The Customer Effect

How Citi’s latest cybersecurity bet veers from the usual model

  • Citi Ventures participated in a $12 million investment in Dyadic, a startup that helps companies manage their cryptographic keys
  • The area of cyber defense startups that studies analytics to find patterns is getting crowded, Citi says
close

Email a Friend

How Citi’s latest cybersecurity bet veers from the usual model

Financial technology trends come and go but three are here to stay: Everyone has a mobile phone, large businesses are moving their data to cloud systems — and threats to cybersecurity are evolving with and around both behaviors.

As the threat cybersecurity poses for financial services – or any company, since they’re all collecting customer data – isn’t going away, these companies are heavily invested in analytics firms that monitor breaches, defenses and other activity to try to make sense of user behavior and identify patterns to help prepare for the next attack. That space is getting kind of crowded though, which is part of why Citigroup’s startup venture capital arm just invested in a newer cryptographic solution by a company called Dyadic.

“There are established vendors of hardware security models and systems we all buy from. They’re trying to prevent or detect threats. We’ve invested in that,” said Arvind Purushotham, global head of venture investing at Citi Ventures. “The Dyadic opportunity came along and was fairly unique, there are not 10 startups in their area.”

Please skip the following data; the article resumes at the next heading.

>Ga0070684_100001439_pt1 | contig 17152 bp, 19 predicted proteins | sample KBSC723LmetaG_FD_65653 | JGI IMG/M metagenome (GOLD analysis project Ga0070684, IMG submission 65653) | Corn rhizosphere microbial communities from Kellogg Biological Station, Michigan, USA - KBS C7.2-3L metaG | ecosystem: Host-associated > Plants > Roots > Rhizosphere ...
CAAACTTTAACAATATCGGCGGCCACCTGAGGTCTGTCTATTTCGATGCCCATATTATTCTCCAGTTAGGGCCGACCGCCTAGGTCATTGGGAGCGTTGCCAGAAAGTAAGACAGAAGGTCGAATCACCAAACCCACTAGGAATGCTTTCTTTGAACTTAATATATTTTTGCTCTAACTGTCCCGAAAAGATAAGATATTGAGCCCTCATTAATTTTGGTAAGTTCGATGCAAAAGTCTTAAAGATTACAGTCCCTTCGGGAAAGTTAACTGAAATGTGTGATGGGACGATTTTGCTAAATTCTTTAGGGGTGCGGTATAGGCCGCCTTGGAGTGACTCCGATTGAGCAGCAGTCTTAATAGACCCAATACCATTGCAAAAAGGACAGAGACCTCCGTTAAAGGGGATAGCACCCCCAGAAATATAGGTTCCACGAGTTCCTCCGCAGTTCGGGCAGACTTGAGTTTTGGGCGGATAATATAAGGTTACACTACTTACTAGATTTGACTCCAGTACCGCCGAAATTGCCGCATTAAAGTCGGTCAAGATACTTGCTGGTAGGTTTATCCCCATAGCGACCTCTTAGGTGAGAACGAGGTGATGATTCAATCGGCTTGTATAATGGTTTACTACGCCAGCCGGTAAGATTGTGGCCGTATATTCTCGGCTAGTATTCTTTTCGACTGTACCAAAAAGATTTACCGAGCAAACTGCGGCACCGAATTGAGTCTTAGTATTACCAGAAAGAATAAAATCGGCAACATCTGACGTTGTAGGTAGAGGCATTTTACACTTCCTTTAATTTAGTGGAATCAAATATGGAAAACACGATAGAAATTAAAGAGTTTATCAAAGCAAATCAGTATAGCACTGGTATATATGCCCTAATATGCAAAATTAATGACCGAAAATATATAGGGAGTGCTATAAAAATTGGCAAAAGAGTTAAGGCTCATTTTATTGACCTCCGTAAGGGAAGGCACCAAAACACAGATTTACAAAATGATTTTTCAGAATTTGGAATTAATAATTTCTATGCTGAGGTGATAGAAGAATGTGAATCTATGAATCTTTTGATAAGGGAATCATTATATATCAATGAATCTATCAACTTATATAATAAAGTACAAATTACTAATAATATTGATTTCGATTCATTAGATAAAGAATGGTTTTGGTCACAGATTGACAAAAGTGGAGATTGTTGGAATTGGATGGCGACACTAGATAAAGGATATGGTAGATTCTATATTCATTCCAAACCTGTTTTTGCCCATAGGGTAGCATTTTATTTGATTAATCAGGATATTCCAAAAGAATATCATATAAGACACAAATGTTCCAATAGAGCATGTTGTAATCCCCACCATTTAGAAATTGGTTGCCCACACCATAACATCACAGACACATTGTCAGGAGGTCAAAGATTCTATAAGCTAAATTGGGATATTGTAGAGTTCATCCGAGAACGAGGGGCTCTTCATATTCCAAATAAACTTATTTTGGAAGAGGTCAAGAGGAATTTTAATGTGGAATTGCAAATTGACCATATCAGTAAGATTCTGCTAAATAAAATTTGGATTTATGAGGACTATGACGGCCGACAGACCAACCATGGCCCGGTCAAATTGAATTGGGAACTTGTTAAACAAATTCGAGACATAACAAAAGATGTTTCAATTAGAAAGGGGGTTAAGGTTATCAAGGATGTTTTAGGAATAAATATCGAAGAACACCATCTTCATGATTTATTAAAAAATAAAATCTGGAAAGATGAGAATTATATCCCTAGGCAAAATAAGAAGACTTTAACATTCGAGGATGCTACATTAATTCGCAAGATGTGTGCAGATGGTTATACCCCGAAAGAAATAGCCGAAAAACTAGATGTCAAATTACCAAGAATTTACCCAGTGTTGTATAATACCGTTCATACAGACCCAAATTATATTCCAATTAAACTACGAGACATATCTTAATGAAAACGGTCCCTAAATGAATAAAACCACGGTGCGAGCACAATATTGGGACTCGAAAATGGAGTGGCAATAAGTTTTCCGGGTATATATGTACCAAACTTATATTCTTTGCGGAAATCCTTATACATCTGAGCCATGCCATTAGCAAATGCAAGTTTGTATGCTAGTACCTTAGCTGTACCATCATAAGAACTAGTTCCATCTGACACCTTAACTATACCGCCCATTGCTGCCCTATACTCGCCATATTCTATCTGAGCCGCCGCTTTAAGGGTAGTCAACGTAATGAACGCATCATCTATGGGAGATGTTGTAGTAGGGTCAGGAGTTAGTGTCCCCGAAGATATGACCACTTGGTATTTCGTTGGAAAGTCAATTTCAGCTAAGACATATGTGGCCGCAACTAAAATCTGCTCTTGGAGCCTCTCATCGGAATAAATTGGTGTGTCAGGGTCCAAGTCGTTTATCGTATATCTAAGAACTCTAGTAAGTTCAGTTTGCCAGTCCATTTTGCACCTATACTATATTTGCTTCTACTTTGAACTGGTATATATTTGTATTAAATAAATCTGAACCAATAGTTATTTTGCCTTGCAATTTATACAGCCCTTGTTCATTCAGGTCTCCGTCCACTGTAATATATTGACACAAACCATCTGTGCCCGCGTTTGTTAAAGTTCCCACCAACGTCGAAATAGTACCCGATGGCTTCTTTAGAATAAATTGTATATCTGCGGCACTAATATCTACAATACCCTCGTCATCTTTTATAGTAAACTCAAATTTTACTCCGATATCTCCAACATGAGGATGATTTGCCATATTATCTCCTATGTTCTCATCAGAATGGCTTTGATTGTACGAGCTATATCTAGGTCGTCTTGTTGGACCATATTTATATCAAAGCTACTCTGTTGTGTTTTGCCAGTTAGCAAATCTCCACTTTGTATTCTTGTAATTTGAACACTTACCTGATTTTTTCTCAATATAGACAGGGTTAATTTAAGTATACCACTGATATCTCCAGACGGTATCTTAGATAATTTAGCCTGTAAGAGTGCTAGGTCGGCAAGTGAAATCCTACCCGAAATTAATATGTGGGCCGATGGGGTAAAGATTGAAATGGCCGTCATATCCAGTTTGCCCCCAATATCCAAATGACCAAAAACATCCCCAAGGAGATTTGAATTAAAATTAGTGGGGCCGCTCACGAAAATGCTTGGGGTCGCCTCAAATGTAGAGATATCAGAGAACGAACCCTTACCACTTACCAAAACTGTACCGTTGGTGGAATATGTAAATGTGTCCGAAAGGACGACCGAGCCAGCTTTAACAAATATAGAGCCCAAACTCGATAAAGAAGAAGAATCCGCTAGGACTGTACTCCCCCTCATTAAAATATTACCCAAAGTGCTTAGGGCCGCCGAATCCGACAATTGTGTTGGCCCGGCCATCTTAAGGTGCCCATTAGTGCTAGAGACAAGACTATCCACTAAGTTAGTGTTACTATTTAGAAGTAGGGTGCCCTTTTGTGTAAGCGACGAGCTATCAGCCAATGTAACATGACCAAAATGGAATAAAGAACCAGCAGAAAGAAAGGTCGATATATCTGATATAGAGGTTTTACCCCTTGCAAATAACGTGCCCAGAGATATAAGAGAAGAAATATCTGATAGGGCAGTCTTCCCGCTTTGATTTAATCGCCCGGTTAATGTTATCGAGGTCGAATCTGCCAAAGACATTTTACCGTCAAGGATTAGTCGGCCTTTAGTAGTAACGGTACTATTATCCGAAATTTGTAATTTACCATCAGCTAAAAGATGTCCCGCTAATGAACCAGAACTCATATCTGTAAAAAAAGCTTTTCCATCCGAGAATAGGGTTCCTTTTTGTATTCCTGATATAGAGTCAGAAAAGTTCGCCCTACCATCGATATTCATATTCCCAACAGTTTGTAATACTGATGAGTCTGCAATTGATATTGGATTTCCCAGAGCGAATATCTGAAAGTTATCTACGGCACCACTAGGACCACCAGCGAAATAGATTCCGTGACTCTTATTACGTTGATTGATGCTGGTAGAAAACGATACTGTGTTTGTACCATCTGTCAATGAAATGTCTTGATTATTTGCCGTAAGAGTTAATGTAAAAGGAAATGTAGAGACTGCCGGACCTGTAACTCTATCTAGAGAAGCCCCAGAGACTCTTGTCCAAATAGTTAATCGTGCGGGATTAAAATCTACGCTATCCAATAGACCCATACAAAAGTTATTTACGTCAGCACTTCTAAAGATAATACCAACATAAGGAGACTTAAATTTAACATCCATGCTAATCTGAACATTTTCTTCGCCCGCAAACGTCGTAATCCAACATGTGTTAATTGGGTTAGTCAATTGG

Dyadic is a software company that helps companies manage their cryptographic keys, a long string of numbers required to encrypt private information. Citi Ventures participated in a $12 million growth investment in Dyadic along with Goldman Sachs Principal Strategic Investments and Eric Schmidt’s Innovation Endeavors.

In many current systems, there is a key to encrypt and one to decrypt. Dyadic’s solution effectively splits each key into two and allows them to be stored in different places – one half on a company server and the other on a mobile phone, for example, or one half in the cloud and the other in a data center. This way, even if a hacker somehow obtained the part of the key stored in the cloud, it couldn’t use it to decrypt information without finding its pair. The solution isn’t completely unhackable, but it creates an additional challenge for nogoodniks.

The technology is also easy to implement at the types of large financial institutions that would benefit from the product, he added, which counts for a lot when deciding to invest in a company. It’s rarely ever about how innovative an idea is. Most companies using Dyadic’s solution probably already employ cloud storage and have an increasingly large mobile customer base.

“[Dyadic] plays to the trends of cloud, mobile and enables us to make mobile offerings even more powerful not just at Citi but at any enterprise,” Purushotham said. “It is lowering the complexity and cost of a cryptographic system and if you can make it cheaper and easier to use, enterprises will use it more, and more commerce can happen online more securely.”